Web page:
In early September Jodl told Hitler that for an offensive in the west to have a chance of success, Allied airpower had to be negated by a lengthy period of bad weather, and an operational reserve of twenty-five divisions had to be raised. Hitler quickly authorized the latter and on September 13 ordered the creation of the Sixth Panzer Armee to oversee the rehabilitation of the specific army and SS panzer divisions that would be pulled out of the line. November 1 was considered the earliest date that any sort of operation could be launched. The idea of striking the Allies in the Ardennes finally crystallized in Hitler’s mind during a routine briefing on September 16 at the Wolfschanze (Wolf’s Lair), the Führer’s field headquarters at Rastenberg in East Prussia. Jodl, Generalfeldmarschall Wilhelm Keitel, and Generaloberst Heinz Guderian, inspector-general of panzer forces, were all present. While outlining the situation on the Western Front, Jodl mentioned the Ardennes in passing. Hitler cut him off and after some tense seconds said, “I have made a momentous decision. I shall go over to the offensive . . . here, out of the Ardennes, with the objective Antwerp.” This vital port supplied the bulk of Allied logistical needs on the Continent. Guderian, no stranger to deep, strategic-level operations, was dumbfounded. The Germans were actually doing a decent job of holding the Allied advance in the west, but he pointed out the critical situation in the east. In Guderian’s opinion, taking desperately needed resources away from the Russian Front was grossly irresponsible.

Irrevocably set on the counteroffensive idea, Hitler turned his attention to holding sufficient ground in front of the West Wall, a belt of concrete fortifications running along the German frontier, to permit the preparation and concentration of the necessary forces. By the time he had settled on an offensive in the west, Patton’s Third Army was threatening the West Wall in Lorraine. Hitler, however, had identified Third Army as a threat much earlier, issuing orders on September 3 for an attack against Patton’s southern flank to shield the withdrawal of Nineteenth Armee and LXIV Armeekorps from southern France, as well as to protect the construction work in progress on the western defenses.9 General der Panzertruppen Hasso Eccard von Manteuffel’s Fifth Panzer Armee struck Third Army’s armored spearhead on September 18. At the cost of hundreds of factory-new Panther tanks, Manteuffel blunted Patton’s hard charge to the frontier fortifications in a week of heavy fighting.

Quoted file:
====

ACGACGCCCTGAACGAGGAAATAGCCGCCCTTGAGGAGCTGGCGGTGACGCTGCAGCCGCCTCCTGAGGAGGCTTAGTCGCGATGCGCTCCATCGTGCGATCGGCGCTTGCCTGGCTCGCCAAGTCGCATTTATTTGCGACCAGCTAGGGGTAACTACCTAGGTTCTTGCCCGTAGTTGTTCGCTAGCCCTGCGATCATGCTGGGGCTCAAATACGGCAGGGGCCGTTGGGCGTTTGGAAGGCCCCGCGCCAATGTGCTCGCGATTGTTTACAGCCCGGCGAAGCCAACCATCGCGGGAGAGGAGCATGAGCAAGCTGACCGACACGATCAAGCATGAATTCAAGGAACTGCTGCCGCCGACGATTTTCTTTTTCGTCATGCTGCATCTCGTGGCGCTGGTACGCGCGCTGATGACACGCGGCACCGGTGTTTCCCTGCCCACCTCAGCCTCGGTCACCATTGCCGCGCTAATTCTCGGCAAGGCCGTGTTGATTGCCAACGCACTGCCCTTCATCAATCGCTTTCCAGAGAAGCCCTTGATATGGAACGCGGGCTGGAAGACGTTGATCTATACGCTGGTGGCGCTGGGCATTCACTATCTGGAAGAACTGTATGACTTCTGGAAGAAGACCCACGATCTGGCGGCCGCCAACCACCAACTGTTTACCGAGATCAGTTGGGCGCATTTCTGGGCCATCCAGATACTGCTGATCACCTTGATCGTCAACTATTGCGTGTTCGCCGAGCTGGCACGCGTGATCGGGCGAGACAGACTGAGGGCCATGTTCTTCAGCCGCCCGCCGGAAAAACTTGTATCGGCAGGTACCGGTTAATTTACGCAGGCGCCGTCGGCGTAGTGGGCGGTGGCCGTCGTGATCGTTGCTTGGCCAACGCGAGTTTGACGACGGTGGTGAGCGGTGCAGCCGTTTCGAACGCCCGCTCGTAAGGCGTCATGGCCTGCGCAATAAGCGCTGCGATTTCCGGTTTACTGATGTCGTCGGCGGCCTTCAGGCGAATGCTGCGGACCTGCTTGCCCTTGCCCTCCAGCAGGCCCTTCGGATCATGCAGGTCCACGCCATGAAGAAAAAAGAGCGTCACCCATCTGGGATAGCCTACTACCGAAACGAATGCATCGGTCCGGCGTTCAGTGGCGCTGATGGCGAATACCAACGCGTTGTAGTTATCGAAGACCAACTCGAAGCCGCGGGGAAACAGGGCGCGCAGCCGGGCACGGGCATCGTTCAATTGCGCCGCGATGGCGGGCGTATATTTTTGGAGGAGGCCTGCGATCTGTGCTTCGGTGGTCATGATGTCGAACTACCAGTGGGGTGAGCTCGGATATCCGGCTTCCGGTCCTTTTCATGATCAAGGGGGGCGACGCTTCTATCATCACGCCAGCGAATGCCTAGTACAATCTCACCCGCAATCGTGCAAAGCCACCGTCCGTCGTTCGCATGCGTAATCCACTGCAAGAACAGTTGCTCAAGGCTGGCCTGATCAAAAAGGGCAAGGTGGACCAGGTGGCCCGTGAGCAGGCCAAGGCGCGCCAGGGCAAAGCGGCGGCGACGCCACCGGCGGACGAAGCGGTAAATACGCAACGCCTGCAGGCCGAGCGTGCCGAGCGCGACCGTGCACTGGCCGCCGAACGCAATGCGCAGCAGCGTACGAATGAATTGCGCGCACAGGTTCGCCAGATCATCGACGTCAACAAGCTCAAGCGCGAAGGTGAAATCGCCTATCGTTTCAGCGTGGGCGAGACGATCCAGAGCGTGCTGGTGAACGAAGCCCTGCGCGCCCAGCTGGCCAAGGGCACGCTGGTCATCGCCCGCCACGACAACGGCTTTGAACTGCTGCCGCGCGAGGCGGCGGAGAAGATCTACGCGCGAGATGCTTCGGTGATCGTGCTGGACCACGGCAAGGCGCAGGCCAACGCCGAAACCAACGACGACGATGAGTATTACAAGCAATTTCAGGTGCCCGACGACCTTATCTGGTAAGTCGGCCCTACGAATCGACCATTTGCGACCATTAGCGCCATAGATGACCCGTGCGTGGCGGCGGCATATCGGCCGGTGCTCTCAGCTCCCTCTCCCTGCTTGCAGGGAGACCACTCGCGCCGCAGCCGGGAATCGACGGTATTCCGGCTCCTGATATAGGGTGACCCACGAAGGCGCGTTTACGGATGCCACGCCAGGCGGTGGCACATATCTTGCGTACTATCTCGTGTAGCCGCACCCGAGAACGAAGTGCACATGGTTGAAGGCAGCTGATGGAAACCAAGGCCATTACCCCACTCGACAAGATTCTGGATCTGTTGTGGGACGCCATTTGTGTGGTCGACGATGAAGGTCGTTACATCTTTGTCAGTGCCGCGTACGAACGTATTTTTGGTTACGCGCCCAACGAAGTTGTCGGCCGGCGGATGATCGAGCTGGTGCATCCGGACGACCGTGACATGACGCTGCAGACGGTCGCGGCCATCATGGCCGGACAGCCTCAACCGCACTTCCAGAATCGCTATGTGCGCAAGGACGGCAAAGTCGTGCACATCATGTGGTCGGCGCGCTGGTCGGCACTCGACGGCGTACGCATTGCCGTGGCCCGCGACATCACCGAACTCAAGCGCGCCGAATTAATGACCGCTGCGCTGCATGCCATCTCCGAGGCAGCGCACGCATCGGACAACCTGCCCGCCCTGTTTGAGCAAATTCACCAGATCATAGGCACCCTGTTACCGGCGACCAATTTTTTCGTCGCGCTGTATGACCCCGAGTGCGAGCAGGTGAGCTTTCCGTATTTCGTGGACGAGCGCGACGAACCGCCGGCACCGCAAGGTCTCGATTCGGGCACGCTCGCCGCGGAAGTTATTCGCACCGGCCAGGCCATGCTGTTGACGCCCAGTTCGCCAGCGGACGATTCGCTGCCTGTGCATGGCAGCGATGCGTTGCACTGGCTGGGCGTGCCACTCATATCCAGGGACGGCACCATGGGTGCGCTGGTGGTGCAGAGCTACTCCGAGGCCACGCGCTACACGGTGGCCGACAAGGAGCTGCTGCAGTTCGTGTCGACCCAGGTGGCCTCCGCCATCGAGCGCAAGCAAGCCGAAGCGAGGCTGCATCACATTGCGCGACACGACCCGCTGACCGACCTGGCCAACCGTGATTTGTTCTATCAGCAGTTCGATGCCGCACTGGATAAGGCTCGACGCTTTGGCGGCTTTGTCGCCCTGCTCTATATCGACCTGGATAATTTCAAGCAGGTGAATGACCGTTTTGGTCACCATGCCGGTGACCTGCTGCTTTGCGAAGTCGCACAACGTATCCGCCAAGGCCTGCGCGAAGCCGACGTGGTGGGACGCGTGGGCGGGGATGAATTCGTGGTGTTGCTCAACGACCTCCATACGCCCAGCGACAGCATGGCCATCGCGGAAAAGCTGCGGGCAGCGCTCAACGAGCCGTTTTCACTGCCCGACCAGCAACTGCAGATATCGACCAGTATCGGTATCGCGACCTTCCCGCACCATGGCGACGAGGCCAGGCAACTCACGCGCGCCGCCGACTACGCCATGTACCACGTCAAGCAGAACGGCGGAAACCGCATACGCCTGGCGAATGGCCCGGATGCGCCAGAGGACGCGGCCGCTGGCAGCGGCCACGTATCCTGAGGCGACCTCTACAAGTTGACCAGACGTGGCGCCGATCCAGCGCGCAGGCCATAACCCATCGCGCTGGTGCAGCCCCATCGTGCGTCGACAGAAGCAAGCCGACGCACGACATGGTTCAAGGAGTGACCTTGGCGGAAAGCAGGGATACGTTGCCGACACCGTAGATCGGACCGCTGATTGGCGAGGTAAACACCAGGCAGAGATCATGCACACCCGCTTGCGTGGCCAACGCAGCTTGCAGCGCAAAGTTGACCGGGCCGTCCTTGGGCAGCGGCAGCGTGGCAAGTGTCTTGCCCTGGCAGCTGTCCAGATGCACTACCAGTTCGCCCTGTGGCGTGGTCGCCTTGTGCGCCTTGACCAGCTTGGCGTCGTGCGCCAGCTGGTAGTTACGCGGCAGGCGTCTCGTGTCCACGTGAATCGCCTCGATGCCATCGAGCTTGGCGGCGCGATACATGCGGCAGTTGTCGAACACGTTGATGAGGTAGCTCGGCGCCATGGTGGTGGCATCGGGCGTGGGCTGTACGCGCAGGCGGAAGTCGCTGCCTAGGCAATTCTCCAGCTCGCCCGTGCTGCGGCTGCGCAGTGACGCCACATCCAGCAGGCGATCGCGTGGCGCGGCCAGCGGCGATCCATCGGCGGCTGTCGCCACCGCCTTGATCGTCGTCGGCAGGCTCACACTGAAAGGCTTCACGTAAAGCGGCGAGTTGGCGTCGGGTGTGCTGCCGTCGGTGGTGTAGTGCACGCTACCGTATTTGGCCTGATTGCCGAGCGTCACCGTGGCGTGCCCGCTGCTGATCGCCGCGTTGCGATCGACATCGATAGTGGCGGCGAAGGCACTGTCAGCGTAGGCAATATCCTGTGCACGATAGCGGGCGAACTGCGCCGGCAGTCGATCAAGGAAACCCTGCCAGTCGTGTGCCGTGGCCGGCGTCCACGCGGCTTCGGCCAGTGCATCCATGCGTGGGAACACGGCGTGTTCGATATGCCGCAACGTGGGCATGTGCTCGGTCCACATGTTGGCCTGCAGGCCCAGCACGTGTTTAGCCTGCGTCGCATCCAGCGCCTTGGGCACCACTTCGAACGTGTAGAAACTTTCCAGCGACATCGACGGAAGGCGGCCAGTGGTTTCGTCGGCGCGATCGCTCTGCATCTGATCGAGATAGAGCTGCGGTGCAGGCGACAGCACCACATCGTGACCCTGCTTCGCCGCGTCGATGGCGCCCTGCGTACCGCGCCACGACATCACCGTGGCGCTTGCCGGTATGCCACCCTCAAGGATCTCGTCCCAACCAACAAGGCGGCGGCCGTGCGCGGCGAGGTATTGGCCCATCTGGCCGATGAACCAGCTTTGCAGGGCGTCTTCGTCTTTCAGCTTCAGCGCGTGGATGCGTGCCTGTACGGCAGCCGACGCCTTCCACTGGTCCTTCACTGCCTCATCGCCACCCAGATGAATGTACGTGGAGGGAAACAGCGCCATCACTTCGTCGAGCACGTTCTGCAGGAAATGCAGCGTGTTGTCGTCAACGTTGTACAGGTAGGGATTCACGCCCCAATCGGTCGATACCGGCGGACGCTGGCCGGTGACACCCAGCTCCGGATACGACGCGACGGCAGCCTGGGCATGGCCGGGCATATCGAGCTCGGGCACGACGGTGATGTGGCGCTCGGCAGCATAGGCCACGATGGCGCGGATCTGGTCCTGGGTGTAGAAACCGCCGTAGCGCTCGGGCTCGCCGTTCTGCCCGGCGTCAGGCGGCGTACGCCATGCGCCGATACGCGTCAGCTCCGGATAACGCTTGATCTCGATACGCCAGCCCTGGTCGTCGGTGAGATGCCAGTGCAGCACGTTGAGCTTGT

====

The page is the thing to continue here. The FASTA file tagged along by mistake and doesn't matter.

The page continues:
By early November Hitler identified three danger areas on the Western Front: Metz (where Third Army was), Aachen, and Venlo. On November 9 he ordered no retreat in these areas, and even if Fortress Metz was encircled, the Nied River line (extending southeast of Metz) was to be held at all costs. However, the Germans were unsuccessful in holding any of these positions up to the beginning of the offensive. By December 7 Hitler signaled all commanders that holding the West Wall was critical because it was “superior as a fortification to all other possible natural obstacles,” and penetrations had to be prevented “at all costs.”

Hitler never doubted that any counteroffensive aimed at gaining a breather for Germany would have to be launched in the west. Options in late 1944 were extremely limited. As Jodl reflected, “We had to attack in the West because the Russians had so many troops that even if we succeeded in destroying 30 divisions, it would not make any difference. On the other hand, if we destroyed 30 divisions in the West, it would account for more than one-third of the whole Invasion Army. . . . Italy offered more hope . . . but the railhead connections were much worse than in the West. . . . The West was the only place in Europe where we had a chance of success.”

Cultural considerations also motivated Hitler’s decision to strike the Americans first. It is clear that he understood and feared American industrial might well before 1939, and a considerable argument can be made that his entire geopolitical strategy, including invading the Soviet Union, was designed to prepare Germany for an ultimate showdown with the American economic juggernaut. When Hitler declared war on the United States on December 11, 1941, in response to the request of the Japanese ambassador, Baron Hiroshi Oshima, the German High Command was shocked by the addition of such a powerful foe to Germany’s list of enemies. The declaration seemed all the more fantastic because the Tripartite Pact, which bound Germany, Japan, and Italy in a loose alliance, did not specifically state that Germany had to give aid to Japan in the event of war with the United States. After declaring war on the world’s greatest economic power, Hitler publicly hurled abuse at President Franklin Roosevelt and arrogantly announced that America’s entry into the war would make little difference in the long run.